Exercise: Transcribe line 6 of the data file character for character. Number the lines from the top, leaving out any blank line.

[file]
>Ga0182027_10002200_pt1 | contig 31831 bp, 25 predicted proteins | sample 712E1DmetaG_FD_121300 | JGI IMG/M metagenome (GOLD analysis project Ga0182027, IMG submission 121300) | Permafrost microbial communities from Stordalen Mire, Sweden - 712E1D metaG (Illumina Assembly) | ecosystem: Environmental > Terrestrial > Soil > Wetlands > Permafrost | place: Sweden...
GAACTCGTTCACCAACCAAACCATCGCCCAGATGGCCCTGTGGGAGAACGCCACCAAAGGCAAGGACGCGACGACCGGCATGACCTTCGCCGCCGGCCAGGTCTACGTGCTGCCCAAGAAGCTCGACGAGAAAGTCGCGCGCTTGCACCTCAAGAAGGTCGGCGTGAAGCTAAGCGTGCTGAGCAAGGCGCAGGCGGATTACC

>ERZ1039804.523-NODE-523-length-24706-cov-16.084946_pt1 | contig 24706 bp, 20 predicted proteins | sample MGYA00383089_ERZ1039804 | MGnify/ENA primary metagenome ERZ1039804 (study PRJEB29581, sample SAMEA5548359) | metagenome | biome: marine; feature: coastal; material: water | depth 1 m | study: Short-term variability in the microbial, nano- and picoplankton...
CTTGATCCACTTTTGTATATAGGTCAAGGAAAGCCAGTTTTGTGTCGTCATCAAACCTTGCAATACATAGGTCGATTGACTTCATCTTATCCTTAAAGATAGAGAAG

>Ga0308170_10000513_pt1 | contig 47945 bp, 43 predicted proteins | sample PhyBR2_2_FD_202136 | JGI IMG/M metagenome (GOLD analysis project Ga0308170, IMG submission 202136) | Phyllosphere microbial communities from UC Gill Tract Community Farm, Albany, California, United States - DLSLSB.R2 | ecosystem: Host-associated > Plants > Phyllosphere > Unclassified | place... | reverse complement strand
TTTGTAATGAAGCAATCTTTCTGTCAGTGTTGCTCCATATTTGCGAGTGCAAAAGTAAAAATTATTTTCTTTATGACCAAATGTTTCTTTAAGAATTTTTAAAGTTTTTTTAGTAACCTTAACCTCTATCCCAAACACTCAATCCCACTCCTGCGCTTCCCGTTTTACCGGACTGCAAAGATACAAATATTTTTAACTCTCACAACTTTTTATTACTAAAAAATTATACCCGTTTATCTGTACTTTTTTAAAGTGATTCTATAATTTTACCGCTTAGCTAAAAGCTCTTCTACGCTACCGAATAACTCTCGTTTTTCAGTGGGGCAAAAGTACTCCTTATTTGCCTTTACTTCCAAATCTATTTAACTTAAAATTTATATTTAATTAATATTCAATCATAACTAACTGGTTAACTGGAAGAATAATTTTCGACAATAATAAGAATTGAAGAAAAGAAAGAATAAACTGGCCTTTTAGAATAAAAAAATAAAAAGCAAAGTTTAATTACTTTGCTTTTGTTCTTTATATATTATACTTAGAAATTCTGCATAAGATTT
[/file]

TTTGTAATGAAGCAATCTTTCTGTCAGTGTTGCTCCATATTTGCGAGTGCAAAAGTAAAAATTATTTTCTTTATGACCAAATGTTTCTTTAAGAATTTTTAAAGTTTTTTTAGTAACCTTAACCTCTATCCCAAACACTCAATCCCACTCCTGCGCTTCCCGTTTTACCGGACTGCAAAGATACAAATATTTTTAACTCTCACAACTTTTTATTACTAAAAAATTATACCCGTTTATCTGTACTTTTTTAAAGTGATTCTATAATTTTACCGCTTAGCTAAAAGCTCTTCTACGCTACCGAATAACTCTCGTTTTTCAGTGGGGCAAAAGTACTCCTTATTTGCCTTTACTTCCAAATCTATTTAACTTAAAATTTATATTTAATTAATATTCAATCATAACTAACTGGTTAACTGGAAGAATAATTTTCGACAATAATAAGAATTGAAGAAAAGAAAGAATAAACTGGCCTTTTAGAATAAAAAAATAAAAAGCAAAGTTTAATTACTTTGCTTTTGTTCTTTATATATTATACTTAGAAATTCTGCATAAGATTT